Marshall Berman, a professor at City College within the City University of New York (CUNY) system, was never my professor but he was my husband’s.
Why am I writing about his death if he wasn’t my teacher?
While Adam was in his class we lost our first pregnancy. I was just over 12 weeks pregnant and ecstatic would be an understatement for how I felt. I had just declared joyous to the whole entire world I was pregnant as I had just edged out of the first trimester. And then, at the beginning of my 13th week of pregnancy, as I went to one of my last classes at Teachers College, I started spotting. Not good, I thought. No–it wasn’t.
What followed was a torrid week of me in agonizing physical and emotional pain as I passed three months of baby-building from my body. This was followed by three solid months of a deep depression that rocked me to my core (Strange, I never equated the length of my depression before to the length of my pregnancy…this is why writing is good for you–it helps you make these connections). Adam was at a loss on what to do with me. I am a very happy, upbeat, smiley, perky person and that part of me seemed gone. I felt hollow and disengaged. I was in a dark, dark place.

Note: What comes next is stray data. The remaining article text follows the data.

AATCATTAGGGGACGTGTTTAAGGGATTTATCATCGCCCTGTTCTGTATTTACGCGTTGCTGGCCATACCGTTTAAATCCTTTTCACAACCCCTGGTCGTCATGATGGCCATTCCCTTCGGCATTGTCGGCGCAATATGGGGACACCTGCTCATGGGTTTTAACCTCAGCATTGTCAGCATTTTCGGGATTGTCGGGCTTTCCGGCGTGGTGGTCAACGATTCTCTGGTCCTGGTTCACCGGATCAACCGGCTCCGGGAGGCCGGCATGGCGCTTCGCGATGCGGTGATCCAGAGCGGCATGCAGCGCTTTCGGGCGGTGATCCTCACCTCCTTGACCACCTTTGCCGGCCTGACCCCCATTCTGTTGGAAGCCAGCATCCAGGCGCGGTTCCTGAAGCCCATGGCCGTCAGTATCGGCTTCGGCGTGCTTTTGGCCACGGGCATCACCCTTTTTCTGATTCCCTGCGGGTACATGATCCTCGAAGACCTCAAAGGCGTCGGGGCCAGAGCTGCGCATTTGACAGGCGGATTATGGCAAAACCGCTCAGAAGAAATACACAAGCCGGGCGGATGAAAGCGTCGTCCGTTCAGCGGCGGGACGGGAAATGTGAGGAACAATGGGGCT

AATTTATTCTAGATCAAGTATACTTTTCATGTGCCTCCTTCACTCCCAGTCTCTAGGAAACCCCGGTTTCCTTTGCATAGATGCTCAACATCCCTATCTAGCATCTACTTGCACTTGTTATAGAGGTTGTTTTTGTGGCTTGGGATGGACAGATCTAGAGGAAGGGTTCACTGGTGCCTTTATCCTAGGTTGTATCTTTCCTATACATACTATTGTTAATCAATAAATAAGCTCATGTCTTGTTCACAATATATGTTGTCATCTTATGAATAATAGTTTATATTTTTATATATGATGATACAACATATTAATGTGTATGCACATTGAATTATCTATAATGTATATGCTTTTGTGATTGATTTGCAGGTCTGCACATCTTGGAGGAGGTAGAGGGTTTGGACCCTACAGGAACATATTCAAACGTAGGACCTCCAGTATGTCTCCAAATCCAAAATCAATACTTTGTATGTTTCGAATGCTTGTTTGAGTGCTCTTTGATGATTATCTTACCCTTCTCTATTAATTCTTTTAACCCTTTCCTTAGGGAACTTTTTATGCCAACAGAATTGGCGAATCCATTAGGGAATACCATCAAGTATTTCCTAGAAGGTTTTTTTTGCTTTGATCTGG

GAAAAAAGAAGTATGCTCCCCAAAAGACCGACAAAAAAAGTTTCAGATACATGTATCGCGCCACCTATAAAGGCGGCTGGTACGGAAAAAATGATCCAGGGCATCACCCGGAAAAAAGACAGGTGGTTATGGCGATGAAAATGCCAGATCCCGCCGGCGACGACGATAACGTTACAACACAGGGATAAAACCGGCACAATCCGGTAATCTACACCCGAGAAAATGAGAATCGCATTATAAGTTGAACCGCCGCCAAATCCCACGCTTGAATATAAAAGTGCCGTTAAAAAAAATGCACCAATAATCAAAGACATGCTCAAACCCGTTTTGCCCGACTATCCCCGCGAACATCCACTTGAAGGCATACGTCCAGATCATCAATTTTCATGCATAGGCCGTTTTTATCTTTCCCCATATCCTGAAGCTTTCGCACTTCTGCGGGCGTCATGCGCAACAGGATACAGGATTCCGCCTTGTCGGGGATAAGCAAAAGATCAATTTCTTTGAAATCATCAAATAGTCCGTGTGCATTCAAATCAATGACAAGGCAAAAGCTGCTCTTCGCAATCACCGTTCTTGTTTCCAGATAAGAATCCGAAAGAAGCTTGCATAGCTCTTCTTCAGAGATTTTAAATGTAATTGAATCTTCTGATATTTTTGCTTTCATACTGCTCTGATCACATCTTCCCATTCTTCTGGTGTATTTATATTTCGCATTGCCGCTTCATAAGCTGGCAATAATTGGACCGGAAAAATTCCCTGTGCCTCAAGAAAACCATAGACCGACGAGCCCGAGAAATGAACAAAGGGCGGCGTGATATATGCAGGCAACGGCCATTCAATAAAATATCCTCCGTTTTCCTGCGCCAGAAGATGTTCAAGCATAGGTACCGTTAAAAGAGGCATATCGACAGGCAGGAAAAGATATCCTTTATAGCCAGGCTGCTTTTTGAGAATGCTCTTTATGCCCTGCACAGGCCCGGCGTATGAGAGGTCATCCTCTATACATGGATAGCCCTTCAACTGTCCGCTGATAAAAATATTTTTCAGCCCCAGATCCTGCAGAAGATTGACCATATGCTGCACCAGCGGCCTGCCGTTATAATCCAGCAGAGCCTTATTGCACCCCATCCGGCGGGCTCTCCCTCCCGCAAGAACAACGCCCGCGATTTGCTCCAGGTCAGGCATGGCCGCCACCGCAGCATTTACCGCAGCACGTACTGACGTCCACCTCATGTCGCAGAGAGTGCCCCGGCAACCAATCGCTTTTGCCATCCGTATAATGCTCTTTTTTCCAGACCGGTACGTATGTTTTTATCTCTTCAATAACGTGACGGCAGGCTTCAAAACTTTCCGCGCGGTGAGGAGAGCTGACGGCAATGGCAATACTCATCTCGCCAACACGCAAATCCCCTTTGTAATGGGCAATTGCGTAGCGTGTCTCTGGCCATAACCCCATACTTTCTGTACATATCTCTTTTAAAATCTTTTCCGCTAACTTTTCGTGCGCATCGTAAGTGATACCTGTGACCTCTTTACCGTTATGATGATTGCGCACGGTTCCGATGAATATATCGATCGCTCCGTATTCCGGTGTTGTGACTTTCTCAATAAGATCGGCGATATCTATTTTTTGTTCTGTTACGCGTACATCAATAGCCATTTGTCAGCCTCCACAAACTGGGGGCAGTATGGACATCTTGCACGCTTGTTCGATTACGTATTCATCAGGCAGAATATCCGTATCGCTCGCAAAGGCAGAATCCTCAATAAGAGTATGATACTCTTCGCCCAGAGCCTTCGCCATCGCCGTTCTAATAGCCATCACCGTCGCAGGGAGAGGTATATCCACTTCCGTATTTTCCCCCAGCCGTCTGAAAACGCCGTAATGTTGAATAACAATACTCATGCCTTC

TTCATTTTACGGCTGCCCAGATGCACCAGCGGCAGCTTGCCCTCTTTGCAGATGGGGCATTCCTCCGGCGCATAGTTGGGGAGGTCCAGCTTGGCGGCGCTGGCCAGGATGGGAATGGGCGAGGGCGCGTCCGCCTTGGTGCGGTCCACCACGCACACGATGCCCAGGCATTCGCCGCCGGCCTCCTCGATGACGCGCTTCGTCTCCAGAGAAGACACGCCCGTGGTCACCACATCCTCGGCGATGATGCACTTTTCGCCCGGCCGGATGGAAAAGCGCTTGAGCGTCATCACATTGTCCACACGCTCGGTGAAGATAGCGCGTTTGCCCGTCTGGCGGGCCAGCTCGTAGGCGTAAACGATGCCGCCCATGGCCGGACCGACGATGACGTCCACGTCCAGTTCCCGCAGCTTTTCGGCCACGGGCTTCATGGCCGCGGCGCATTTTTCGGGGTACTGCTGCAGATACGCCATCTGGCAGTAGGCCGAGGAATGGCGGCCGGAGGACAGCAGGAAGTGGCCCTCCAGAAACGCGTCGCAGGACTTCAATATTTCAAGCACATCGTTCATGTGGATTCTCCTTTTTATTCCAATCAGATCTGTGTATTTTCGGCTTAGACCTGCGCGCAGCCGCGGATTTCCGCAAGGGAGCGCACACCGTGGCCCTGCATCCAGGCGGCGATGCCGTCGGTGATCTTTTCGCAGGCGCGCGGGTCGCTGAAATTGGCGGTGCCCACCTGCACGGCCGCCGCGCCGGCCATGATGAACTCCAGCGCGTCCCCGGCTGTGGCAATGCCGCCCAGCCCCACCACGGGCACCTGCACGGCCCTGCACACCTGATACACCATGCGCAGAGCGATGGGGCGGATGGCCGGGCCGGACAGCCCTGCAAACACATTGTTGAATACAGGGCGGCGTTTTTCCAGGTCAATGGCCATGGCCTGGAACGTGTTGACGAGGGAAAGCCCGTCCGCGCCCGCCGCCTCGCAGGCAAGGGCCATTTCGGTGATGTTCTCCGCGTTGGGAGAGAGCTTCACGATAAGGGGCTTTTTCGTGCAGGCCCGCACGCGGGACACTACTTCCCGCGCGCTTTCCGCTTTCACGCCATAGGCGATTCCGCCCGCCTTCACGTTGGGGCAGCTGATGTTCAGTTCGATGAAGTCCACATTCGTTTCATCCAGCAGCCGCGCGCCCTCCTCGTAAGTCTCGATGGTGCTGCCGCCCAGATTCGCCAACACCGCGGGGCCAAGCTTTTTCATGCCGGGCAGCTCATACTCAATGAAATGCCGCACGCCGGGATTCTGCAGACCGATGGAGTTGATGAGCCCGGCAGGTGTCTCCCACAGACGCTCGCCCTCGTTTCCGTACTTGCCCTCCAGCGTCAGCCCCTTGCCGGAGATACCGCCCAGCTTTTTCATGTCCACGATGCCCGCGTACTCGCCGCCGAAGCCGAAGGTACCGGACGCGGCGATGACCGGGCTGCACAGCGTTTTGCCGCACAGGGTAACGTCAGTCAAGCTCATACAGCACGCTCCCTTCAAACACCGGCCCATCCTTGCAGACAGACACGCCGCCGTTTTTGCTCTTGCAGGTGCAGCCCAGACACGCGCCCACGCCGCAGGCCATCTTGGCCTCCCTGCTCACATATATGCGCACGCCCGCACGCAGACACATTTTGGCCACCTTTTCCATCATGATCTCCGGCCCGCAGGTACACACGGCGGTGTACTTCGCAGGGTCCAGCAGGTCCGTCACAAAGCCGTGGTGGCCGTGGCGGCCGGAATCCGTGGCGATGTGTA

Adam was in an Advanced Masters in Architecture program up at City College and Marshall Berman was his professor–a big wig, well-published, much respected academic with a kind, kind soul. Adam had to miss class to take care of me and he told Professor Berman why. This man had nothing but compassion for Adam. He sent his love via Adam back to me–a woman he had never met. He had lost a child, and he truly grieved for us. He told Adam to take care of me and himself. Adam came home deeply moved.
That is how I knew of Marshall Berman. This is how I will remember him.
I am a very proud employee of CUNY. This week–with the loss of Jean Anyon of CUNY’s Graduate Center and Marshall Berman of City College–is a sad week for CUNY. But my take away from Marshall Berman is that compassion is something we need to share with our students. One small act of compassion can truly transcend time and space.
[To read more about Marshall Berman, you can start here.]